Blogging Foucault’s most recently published lectures, Théories et institutions pénales. III

(Commentary on Theories et institutions pénale. Cours au Collège de France, 1971-1972. Paris: Seuil/Gallimard, 2015)

1st December, 1971 (continued)

The use of armed force (the army as central to the inner 17th century development of the French state as outlined in the last post) is part of the royal power’s institution of  a new system of repression. This involved undermining the seigneurial system of repression and justice (I presume Foucault is referring to the medieval system of royal agents, which as I failed to explain in the last post was restricted to the parts of France where the king ruled directly, as opposed to areas where medieval variations of sovereignty and rights within a kingdom meant the monarchy had less power), undermining the bourgeois role in local militias and justice (presumably as members of parlements, an institution discussed in the last two posts), and limiting the powers of parlements  despite the serious conflicts that resulted. The new system of armed repression, centrally concerned with the system of taxation, entered the cracks and weaknesses of the old system to subvert and subordinate it.

Foucault acknowledges that the process just described has a starting point in the ways the king was the fount of justice in the Middle Ages along with changes in the royal administration of justice in the Middle Ages and before the seventeenth century. Nevertheless there is a new system of repression which developed within royal justice (in the traditional sense) as it had coexisted with and been superimposed on the feudal system. It is possible to see the changes from the Middle Ages to the eighteenth century as part of a continuum of changes in the same system, but there is a rupture and a new system which can be grasped at the same time as seeing continuity.

The innovations of the seventeenth century include new police officials, increased use of imprisonment, lettres de cachet (another French institution which enable the monarchy to imprison without trial, often at the request of apparently injured subjects), and a major royal ordnance on criminal justice of 1670. Foucault suggests we see this as part of a movement from feudal to statist justice. The repressions that Foucault has just discussed in Normandy, are part of a resistance to a system of centralising feudal rents, but the reaction to this sedition is statism incompatible with feudalism.

(Foucault refers to the limited and uneven sovereignty of the king in a feudal system where aristocratic landlords and the church exercise a high level of localised sovereignty, moving to a system of a more impersonal kind of central sovereignty exercised by an expanding central state bureaucracy which has greater and more uniform powers throughout state territory, taking functions from the church and feudal aristocracy). In this process the bourgeoise, resisting feudal rents and taxes based on centralisation of such rents is allied with members of the parlements (sometimes identified by Foucault as part of the bourgeoise itself, since the members are a new kind of nobility devoted to peaceful state service rather than a mixture of feudal land ownership and military service to the king, there is a famous old distinction between the noblesse d’epée [sword] and noblesse de robe, which refers to this. Foucault is perhaps sometimes unclear about how he thinks the bourgeoise fits in here, but that can also be seen as a function of an ambiguity in which the bourgeoise seeks noble status through parlements and the aristocracy becomes more bourgeois through that kind of service).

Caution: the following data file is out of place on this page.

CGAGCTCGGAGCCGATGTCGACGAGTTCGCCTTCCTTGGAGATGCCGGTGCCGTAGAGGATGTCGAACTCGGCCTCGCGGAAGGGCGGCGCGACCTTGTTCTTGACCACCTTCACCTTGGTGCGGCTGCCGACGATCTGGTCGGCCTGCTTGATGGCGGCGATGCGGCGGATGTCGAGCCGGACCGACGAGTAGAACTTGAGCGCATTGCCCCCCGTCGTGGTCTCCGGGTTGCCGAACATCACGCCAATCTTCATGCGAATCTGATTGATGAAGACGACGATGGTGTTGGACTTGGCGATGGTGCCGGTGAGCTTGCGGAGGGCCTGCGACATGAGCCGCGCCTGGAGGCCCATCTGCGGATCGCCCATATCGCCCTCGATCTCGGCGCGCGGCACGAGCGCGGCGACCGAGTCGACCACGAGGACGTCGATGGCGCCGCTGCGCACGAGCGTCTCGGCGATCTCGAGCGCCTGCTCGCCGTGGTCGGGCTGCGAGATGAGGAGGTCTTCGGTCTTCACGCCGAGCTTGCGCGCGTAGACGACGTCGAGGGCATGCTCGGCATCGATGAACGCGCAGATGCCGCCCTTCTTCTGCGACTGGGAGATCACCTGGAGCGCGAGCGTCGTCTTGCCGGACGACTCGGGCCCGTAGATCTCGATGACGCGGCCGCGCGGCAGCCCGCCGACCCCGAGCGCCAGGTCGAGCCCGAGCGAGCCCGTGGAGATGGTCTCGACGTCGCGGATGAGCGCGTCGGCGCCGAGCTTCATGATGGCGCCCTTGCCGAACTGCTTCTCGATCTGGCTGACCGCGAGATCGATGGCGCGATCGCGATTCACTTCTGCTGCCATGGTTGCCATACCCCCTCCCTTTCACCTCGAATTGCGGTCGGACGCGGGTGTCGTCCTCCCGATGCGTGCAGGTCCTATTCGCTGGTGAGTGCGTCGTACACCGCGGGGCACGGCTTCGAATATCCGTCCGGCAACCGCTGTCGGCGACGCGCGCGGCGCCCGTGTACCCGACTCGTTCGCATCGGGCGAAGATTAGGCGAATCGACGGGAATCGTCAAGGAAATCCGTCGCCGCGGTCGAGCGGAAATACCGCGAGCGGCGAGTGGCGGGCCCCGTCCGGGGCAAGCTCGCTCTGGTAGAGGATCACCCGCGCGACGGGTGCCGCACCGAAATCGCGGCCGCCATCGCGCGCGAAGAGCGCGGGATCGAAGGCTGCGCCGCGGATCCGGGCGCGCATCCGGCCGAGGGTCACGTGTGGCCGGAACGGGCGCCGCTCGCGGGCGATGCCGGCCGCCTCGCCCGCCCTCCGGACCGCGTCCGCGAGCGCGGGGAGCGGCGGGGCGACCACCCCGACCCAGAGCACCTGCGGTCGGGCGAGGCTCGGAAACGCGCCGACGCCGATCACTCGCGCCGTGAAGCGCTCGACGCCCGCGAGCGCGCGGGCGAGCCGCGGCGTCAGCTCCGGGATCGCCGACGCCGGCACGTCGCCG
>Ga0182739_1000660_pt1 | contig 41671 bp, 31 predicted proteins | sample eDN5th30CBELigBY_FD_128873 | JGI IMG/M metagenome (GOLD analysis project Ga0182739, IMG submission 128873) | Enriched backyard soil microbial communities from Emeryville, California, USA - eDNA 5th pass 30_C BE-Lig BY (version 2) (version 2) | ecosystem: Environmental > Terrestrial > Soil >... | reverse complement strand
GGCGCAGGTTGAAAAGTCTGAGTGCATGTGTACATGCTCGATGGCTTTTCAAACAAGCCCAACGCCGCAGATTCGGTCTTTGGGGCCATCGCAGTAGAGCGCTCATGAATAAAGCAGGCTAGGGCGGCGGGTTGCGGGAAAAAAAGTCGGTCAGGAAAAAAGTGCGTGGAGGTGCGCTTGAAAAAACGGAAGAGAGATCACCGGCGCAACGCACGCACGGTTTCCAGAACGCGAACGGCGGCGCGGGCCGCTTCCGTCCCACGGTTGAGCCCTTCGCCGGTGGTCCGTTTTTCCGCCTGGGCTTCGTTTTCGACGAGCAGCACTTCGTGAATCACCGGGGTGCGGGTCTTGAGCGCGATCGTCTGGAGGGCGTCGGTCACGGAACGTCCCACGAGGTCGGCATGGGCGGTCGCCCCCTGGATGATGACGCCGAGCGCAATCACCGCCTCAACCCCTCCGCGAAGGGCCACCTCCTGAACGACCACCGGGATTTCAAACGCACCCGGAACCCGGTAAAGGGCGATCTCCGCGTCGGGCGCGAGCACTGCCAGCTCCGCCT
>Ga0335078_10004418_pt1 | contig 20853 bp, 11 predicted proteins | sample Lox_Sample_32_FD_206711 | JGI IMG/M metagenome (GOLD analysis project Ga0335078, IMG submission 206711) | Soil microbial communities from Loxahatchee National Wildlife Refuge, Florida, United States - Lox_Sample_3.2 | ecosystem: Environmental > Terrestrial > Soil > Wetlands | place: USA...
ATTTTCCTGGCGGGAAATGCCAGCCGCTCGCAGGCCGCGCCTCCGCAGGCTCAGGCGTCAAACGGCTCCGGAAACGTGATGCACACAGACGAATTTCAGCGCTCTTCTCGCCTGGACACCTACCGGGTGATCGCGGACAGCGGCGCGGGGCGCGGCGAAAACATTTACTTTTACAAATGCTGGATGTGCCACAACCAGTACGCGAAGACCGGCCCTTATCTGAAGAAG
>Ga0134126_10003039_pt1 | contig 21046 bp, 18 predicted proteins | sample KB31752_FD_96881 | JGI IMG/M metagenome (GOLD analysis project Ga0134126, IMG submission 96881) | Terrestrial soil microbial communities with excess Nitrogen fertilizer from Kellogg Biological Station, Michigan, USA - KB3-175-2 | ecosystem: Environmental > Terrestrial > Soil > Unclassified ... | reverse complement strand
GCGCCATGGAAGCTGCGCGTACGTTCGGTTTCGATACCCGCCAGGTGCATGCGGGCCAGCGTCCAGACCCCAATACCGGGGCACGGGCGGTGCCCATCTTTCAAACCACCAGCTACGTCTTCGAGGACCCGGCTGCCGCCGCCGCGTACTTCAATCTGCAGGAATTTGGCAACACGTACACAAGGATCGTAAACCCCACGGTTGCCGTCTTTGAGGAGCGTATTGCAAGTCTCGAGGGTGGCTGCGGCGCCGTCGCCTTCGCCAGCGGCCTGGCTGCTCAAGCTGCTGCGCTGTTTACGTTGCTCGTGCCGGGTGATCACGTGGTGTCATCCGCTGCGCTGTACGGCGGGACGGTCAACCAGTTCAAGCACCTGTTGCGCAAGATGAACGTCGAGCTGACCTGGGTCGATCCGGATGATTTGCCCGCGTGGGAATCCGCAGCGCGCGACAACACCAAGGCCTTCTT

Foucault frames conflicts of the seventeenth and eighteenth century with regard to the bourgeois-aristocratic alliance against centralisation, starting with the ‘age of Richelieu’ (who was discussed in the last post’), i.e. 1621-1642, going through the Fronde (uprisings against royal power, 1648-1653, participants included François de La Rochefoucauld, author of the Maxims), the failed attempt of Louis’ XV’s minister Maupeou to repress the parlements in the early 1770s, and the parlement revolt just before the 1789 Revolution (presumably the Remonstrance [protest] of the Paris parlement against tax changes in 1776), along with the conflicts associated with Jansenism (a rigourist Catholic tendency named after the Belgian Bishop Cornelius Jansenius, which was in conflict with the Pope and the Jesuits, which for a while suited the French monarchy, until Louis XIV found it preferable to repress Jansenism as the enemy of a centralised monarchy resting on a homogenous kind of Catholicism, Blaise Pascal was a notable associate. of the Jansenist current).

While the bourgeoise was sometimes allied with the parlements and the aristocracy against centralising royal power, it was opposed to the parlements as a system of justice, and was sometimes allied with royal power against it. The bourgeoisie was oppose both to the expanded royal power of the lettres de chachet and to the feudal remnant represented by the parlements, which Foucaults suggests they became more openly opposed to in the eighteenth century (perhaps to some degree thinking of how late eighteenth century ‘Pysiocratic’, i.e. free trade, economic policies with centralising monarchical power) culminating in the abolition of parlements after the 1789 Revolution.

2 thoughts on “Blogging Foucault’s most recently published lectures, Théories et institutions pénales. III

  1. Pingback: , since | Progressive Geographies

  2. Pingback: Barry Stocker on Foucault’s Théories et institutions pénales lecture course | Progressive Geographies

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